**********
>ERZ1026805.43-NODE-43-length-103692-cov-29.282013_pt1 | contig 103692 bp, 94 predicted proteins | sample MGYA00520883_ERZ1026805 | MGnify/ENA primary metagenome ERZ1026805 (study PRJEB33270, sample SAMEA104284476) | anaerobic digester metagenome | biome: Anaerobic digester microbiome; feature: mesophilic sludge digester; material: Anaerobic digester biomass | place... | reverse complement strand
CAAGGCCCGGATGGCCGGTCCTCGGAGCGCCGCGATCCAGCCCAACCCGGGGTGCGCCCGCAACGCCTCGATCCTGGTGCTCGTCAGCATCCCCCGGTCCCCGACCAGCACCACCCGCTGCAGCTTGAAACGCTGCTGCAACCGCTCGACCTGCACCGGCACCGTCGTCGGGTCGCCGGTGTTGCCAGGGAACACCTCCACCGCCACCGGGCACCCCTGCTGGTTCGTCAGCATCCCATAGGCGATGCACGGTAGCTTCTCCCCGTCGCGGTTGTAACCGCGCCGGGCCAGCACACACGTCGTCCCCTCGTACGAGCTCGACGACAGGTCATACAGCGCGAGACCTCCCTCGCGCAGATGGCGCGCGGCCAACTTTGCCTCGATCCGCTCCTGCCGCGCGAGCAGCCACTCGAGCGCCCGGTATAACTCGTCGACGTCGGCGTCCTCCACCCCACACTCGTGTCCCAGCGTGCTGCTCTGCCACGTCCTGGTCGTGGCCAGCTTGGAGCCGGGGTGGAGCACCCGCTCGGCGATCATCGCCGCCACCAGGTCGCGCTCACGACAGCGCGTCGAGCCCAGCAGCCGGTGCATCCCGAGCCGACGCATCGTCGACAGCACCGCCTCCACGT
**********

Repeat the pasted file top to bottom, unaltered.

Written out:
>ERZ1026805.43-NODE-43-length-103692-cov-29.282013_pt1 | contig 103692 bp, 94 predicted proteins | sample MGYA00520883_ERZ1026805 | MGnify/ENA primary metagenome ERZ1026805 (study PRJEB33270, sample SAMEA104284476) | anaerobic digester metagenome | biome: Anaerobic digester microbiome; feature: mesophilic sludge digester; material: Anaerobic digester biomass | place... | reverse complement strand
CAAGGCCCGGATGGCCGGTCCTCGGAGCGCCGCGATCCAGCCCAACCCGGGGTGCGCCCGCAACGCCTCGATCCTGGTGCTCGTCAGCATCCCCCGGTCCCCGACCAGCACCACCCGCTGCAGCTTGAAACGCTGCTGCAACCGCTCGACCTGCACCGGCACCGTCGTCGGGTCGCCGGTGTTGCCAGGGAACACCTCCACCGCCACCGGGCACCCCTGCTGGTTCGTCAGCATCCCATAGGCGATGCACGGTAGCTTCTCCCCGTCGCGGTTGTAACCGCGCCGGGCCAGCACACACGTCGTCCCCTCGTACGAGCTCGACGACAGGTCATACAGCGCGAGACCTCCCTCGCGCAGATGGCGCGCGGCCAACTTTGCCTCGATCCGCTCCTGCCGCGCGAGCAGCCACTCGAGCGCCCGGTATAACTCGTCGACGTCGGCGTCCTCCACCCCACACTCGTGTCCCAGCGTGCTGCTCTGCCACGTCCTGGTCGTGGCCAGCTTGGAGCCGGGGTGGAGCACCCGCTCGGCGATCATCGCCGCCACCAGGTCGCGCTCACGACAGCGCGTCGAGCCCAGCAGCCGGTGCATCCCGAGCCGACGCATCGTCGACAGCACCGCCTCCACGT